The spinal cord contains the most sensitive and delicate collection of neurons in the human body. Spinal cord injuries refer to any injury or wound suffered by an individual to the spine or any nearby area. Legally, however, spinal cord injuries only take into account acquired spinal cord injuries suffered by a victim. Connecticut law does not take into consideration congenital diseases or injuries for the purpose of legal cases.
Detecting a spinal cord injury is very significant for the treatment and rehabilitation of the injured victim. However, some medical researchers are suggesting that CT scans may not always successfully detect spinal cord injuries. This can lead to misdiagnosis and hinder the injured victim’s recuperation. While CT scans are very successful in discovering any injury to the bone, injuries suffered in ligaments can be undetected in CT scans.
The National Emergency X-Radio Graphical Utilization Study has collected an array of information in order determine the effectiveness of CT scans for detecting spinal cord injuries. The studies concluded that cervical collars had to be kept in place and not disturbed for examining neck and back pains in case an MRI has not been conducted. Many studies further showed that CT scans missed many spinal cord injuries.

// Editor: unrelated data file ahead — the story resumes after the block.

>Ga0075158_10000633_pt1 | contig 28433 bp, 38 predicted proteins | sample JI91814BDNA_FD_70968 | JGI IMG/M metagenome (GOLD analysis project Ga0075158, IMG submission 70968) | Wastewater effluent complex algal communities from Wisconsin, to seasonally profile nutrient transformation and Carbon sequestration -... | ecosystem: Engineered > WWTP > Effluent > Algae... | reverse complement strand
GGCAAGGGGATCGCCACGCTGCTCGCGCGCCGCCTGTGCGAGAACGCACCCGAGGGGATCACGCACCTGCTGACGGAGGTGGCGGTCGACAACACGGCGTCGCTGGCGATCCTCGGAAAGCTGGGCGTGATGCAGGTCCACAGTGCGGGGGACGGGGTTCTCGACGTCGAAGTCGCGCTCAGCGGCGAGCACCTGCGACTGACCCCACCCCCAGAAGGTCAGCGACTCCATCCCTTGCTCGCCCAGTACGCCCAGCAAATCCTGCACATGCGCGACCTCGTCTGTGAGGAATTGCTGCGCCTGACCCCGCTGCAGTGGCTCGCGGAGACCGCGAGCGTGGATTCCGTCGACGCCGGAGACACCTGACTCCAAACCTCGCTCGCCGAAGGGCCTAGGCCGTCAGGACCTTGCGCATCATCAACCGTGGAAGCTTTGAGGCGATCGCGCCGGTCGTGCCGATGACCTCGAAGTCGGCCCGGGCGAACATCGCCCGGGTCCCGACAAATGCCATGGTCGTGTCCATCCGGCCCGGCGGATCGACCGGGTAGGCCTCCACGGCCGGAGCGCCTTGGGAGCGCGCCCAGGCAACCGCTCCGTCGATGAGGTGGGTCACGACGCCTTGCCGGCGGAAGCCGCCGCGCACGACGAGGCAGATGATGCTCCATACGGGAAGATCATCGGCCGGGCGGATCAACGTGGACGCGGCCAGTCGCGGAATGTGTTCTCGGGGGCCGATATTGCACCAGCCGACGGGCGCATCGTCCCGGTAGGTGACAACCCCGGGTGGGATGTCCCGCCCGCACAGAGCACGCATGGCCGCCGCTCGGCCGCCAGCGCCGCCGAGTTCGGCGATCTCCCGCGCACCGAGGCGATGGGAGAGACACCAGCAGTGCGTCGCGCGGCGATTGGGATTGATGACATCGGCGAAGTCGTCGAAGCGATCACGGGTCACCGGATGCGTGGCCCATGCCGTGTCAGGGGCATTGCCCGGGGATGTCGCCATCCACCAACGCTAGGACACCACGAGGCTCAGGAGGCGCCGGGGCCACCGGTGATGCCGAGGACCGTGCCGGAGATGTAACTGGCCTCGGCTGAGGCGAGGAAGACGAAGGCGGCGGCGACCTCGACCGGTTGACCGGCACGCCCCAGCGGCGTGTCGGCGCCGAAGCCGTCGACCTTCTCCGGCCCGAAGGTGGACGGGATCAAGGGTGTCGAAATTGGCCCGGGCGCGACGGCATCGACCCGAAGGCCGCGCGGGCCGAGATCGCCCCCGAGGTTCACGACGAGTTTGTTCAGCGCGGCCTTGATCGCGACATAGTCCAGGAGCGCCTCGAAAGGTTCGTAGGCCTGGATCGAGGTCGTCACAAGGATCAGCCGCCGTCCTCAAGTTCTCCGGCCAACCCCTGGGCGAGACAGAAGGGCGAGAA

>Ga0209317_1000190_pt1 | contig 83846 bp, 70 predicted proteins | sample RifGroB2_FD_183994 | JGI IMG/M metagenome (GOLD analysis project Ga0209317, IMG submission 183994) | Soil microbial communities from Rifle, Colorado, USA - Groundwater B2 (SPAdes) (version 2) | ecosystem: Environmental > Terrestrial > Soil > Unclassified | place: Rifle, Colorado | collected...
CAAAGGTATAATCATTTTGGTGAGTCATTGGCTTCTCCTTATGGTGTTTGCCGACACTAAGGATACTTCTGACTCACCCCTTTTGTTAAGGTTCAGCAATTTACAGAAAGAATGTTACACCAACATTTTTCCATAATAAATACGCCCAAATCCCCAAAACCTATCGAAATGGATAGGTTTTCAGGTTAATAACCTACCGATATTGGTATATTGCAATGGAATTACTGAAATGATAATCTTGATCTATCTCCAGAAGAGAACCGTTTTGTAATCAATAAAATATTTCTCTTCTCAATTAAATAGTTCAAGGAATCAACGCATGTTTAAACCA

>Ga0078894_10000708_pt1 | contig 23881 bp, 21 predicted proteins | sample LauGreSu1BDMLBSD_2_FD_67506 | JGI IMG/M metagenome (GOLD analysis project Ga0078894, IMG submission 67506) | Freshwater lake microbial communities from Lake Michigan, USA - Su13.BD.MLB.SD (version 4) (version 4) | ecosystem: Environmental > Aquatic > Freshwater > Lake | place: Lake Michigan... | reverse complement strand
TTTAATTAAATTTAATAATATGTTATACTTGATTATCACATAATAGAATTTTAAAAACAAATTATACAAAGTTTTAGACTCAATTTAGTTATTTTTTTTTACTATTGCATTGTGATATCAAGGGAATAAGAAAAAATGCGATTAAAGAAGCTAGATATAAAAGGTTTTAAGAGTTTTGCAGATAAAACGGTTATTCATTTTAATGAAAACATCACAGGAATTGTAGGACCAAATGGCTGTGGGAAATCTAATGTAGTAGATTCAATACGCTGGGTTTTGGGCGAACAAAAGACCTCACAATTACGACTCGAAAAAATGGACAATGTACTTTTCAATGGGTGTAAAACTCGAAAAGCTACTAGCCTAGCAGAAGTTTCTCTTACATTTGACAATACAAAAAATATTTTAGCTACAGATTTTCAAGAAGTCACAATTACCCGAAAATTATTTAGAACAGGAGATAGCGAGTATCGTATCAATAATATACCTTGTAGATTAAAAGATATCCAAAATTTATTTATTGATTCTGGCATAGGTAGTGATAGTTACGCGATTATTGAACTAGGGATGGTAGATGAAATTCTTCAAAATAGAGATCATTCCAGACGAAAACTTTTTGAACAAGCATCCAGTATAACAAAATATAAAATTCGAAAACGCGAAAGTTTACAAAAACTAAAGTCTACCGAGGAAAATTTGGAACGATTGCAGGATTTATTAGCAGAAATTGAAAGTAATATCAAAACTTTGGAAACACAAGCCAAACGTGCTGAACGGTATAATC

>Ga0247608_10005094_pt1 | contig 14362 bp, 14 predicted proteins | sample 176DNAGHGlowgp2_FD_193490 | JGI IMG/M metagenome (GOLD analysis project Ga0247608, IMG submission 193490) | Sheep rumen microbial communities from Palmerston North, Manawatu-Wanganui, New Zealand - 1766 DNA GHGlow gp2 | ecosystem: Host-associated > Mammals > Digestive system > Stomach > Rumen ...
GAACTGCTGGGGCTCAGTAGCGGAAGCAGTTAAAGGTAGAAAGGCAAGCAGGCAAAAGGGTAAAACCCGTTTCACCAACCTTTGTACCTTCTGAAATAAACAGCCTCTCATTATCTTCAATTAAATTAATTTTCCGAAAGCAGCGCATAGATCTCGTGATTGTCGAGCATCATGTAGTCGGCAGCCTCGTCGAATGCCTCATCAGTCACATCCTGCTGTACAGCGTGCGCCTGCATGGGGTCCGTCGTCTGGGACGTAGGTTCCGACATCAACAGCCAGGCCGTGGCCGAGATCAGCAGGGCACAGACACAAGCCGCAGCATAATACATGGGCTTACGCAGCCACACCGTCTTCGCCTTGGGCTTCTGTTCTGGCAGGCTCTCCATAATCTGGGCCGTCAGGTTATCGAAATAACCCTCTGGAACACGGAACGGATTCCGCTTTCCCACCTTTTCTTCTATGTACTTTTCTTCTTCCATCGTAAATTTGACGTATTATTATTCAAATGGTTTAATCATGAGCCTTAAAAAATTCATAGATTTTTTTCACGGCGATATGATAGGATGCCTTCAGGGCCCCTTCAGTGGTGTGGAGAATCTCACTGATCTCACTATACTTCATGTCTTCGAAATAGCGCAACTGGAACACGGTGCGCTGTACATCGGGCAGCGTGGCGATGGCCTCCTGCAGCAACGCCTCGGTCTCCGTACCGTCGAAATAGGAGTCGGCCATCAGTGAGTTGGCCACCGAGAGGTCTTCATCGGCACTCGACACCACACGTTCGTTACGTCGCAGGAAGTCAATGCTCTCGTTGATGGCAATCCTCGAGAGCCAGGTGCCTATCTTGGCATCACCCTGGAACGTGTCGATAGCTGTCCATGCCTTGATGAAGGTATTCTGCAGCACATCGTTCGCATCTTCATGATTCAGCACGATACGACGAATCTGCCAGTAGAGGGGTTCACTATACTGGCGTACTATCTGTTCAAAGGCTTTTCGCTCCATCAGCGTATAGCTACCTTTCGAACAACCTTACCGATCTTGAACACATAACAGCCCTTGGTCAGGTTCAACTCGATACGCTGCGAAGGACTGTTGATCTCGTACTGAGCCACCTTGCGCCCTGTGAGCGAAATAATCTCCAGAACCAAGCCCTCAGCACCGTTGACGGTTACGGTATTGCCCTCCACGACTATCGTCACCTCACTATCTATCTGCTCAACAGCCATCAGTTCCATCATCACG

Spinal cord injuries often lead to prolonged medical care. Spinal cord injuries can lead to permanent or temporary disability. In some cases, these injuries can even lead to paralysis. Furthermore, motor nerves can be adversely affected due to spinal cord injuries. In addition to physical impairment and disability, a spinal cord injury victim may also suffer from psychological trauma.
Spinal cord injuries are a very serious health matter and it is imperative that healthcare providers take all necessary steps to properly diagnose and treat such injuries.
Source: National Center for Biotechnology Information, “Spinal cord injury resulting from injury missed on CT scan: the danger of relying on CT alone for collar removal,” Accessed on Nov. 21, 2014
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